Last couple days we have been working without too much happening. We are having lots of fun in the sun and planning our next adventures in the area. This is a perfect opportunity to talk about some technical issue that is extremely important to most of us – Being Always connected to the Internet.
The Internet Challenge
Before I will jump into the proposed solution, I would like to describe the scenario and the need. This might not be the solution for anyone, but if your needs are high demanding – I think this is a pretty nice setup.
When travelling with the RV, Internet connectivity could come from different sources: Campground WiFi, Campground DSL, Cellular modem or satellite.
The challenge is to take any of those sources and distribute them into the local RV network in a consistent and secured way.
Since we are still “young”, we are working full-time, and use computers and Internet to perform our job. Our customers rely on us to be able to connect and support them at all times, and we need the connection to perform our job on our customer’s computers, all from the comfort of our RV.
Not only do we need WAN functionality, but LAN is as important. Having 2 workstations, 2 servers, 2 printers and some storage devices – we have to have a reliable and secured Local Area Network inside the RV.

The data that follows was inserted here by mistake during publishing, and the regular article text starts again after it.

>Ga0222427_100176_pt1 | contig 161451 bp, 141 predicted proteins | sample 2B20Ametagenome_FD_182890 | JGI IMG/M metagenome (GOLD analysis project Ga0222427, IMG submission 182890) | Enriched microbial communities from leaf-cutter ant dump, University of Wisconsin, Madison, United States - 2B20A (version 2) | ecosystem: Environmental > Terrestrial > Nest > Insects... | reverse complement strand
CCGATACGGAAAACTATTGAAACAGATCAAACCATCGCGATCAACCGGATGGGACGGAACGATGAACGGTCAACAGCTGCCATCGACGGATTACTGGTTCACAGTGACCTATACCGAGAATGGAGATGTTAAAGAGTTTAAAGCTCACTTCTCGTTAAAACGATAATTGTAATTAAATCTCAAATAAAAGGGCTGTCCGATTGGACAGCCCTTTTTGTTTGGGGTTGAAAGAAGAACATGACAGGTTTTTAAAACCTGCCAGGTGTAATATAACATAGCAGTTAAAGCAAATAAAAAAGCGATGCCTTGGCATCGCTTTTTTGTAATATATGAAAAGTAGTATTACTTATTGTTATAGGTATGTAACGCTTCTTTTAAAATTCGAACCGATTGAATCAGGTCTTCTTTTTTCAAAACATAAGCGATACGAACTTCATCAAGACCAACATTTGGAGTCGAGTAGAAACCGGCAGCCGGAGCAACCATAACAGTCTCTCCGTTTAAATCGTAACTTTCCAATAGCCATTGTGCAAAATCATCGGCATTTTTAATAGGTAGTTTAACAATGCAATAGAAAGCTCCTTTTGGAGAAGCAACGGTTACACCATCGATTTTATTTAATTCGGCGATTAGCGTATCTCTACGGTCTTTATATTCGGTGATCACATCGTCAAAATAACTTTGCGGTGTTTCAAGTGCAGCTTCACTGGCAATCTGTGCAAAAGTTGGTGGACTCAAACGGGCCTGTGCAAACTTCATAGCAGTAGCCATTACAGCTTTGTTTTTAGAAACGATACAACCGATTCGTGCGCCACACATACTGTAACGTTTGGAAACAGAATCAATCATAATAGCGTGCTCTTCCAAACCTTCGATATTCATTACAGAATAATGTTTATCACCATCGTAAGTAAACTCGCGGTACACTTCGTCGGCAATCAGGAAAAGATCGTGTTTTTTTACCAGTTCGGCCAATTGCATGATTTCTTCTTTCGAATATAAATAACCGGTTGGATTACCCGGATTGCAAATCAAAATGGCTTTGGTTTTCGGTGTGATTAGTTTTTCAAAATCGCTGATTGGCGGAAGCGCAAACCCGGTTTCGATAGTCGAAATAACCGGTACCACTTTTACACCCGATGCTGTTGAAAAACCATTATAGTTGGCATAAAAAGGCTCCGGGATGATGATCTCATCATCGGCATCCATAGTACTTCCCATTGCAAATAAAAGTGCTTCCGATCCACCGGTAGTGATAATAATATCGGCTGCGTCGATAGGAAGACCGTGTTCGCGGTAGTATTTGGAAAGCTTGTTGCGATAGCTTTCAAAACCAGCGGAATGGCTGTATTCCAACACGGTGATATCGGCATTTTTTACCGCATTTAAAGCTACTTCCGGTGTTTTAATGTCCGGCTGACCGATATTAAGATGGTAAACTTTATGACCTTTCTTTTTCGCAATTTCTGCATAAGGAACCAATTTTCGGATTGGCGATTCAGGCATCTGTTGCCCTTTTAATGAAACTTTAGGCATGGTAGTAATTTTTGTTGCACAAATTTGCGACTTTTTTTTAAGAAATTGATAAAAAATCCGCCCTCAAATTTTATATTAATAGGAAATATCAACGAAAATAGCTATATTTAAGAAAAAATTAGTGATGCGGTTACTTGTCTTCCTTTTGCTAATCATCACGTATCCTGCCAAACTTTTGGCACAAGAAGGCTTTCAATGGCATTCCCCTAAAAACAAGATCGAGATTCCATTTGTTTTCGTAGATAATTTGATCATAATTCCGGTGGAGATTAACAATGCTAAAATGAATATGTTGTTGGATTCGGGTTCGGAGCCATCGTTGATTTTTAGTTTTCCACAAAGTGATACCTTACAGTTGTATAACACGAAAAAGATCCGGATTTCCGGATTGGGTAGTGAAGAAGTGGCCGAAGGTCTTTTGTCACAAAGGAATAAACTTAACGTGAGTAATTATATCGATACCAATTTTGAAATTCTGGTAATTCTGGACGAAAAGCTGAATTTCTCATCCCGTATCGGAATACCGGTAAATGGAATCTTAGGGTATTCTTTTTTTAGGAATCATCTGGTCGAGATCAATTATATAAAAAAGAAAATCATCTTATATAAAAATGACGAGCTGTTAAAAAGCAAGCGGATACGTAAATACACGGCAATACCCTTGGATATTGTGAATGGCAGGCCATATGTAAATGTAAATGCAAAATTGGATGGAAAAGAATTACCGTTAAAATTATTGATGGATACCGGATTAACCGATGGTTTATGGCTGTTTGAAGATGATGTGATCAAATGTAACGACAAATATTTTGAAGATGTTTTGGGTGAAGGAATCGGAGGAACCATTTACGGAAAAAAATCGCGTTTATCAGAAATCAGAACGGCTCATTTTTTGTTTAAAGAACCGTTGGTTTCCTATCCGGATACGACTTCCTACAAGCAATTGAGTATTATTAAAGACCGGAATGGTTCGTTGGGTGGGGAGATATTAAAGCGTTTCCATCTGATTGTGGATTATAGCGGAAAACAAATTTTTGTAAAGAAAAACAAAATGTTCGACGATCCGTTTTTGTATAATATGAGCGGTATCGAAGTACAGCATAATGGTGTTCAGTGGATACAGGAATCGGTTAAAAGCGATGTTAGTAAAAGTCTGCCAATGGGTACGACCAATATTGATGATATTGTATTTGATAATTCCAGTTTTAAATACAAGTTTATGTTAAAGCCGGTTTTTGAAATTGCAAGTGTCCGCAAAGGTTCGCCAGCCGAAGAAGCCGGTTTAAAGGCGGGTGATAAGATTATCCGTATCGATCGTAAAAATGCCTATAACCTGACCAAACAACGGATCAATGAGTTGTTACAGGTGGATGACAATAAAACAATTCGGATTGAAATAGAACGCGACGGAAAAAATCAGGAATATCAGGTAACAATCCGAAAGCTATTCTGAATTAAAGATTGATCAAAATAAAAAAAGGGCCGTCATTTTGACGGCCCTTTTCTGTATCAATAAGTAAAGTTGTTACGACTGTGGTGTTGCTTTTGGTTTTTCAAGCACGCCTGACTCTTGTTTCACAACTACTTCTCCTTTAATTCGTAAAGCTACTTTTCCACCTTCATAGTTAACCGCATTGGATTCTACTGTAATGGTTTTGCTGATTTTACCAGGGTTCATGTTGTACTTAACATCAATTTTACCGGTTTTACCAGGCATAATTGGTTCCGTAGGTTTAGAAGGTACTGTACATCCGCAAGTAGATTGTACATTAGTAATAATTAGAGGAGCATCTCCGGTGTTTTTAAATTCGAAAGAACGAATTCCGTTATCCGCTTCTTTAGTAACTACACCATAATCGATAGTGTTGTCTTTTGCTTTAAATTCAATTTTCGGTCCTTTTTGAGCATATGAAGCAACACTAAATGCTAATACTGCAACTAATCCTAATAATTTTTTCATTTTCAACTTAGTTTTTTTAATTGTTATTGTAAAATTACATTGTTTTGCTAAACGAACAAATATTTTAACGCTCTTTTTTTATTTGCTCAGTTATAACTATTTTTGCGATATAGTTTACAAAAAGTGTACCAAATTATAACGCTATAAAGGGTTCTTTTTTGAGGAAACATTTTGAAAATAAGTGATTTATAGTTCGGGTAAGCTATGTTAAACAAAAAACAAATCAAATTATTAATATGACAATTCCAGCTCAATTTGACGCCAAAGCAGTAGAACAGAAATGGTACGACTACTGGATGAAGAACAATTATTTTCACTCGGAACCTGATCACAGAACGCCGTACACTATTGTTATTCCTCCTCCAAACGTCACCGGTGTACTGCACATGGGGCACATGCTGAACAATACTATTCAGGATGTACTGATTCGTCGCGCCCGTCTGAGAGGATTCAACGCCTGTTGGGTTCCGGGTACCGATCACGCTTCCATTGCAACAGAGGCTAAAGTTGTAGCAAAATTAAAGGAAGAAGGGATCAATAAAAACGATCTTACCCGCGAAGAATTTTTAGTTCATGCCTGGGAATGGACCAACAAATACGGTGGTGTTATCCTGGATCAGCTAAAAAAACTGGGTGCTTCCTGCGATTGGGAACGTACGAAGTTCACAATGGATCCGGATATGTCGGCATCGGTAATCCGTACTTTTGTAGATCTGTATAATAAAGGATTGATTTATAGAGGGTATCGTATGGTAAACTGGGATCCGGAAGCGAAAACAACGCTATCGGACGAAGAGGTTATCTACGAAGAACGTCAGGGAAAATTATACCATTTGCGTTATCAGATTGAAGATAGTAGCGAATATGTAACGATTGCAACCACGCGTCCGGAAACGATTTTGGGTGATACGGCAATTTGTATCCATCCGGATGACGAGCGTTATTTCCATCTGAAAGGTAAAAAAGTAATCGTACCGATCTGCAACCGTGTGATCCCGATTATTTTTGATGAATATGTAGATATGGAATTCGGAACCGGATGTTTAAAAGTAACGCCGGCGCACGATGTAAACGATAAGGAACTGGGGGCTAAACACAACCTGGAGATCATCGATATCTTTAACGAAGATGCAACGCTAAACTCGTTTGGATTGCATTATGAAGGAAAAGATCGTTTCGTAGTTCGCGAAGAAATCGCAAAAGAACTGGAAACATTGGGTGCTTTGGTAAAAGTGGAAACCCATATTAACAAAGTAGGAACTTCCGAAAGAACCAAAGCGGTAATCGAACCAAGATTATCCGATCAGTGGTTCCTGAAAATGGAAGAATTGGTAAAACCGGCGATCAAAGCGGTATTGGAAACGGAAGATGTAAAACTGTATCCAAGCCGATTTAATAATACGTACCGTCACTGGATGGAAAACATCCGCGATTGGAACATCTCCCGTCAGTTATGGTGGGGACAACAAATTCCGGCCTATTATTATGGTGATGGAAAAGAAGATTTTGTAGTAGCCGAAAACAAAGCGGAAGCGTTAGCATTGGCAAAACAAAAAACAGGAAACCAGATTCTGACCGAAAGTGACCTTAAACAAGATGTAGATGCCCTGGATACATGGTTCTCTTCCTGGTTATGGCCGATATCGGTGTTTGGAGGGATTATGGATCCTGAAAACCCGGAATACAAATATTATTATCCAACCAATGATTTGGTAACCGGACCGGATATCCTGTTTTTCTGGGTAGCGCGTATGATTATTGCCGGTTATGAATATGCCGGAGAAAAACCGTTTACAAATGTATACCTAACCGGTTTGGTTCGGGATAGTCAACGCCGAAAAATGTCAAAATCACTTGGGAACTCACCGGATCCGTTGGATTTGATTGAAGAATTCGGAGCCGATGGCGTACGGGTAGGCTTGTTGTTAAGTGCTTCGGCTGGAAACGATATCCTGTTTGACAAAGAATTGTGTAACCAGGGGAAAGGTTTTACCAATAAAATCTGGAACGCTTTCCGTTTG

How we got to this solution
Our current setup is a work in progress. We started out with a wireless router and a bridge. The router gave us internal network functionality, and the bridge allowed us to connect the router to the campground WiFi.
If you are not familiar with those technical terms, then in simple words, Router takes one source of network – usually WAN (Wide Area Network), in our case – the Internet, and routes the traffic into the different devices on the local network (LAN). The WAN has one single address, but all the devices and computers that are attached to the router – have their own local address. It is the router that knows how to utilize one address and route the information correctly.
Usually – the router accept a network cable as the WAN input. In most cases – it is the wire that comes out of the DSL or the Cable Modem. But in our case – the “Internet” is in the air – it is the WiFi that the campground provides. So here comes the Bridge.
Bridge can connect two different type of communication – for example WiFi and wired network. So the bridge is connected on one hand to the external WiFi – the one provided by the campground, and on the other hand – it connects to the Router using a network cable. Then the router redistributes the traffic through internal WiFi inside the RV. Make Sense?
This setup worked for a while but it was cumbersome and provided only partial solution. First – it did not support Cellular modem. So if we did not have WiFi we had to use the Cellular modems on our individual laptops.
Second – there was no way to access the bridge from a computer through the router (because it is considered to be outside the firewall), so every time we got to a new campground I had to disconnect the bridge from the WAN port of the router, connect it on the LAN side (Inside the firewall), configure it so that it connects to the available WiFi and then reconnect it again to the WAN Port. Fights every time!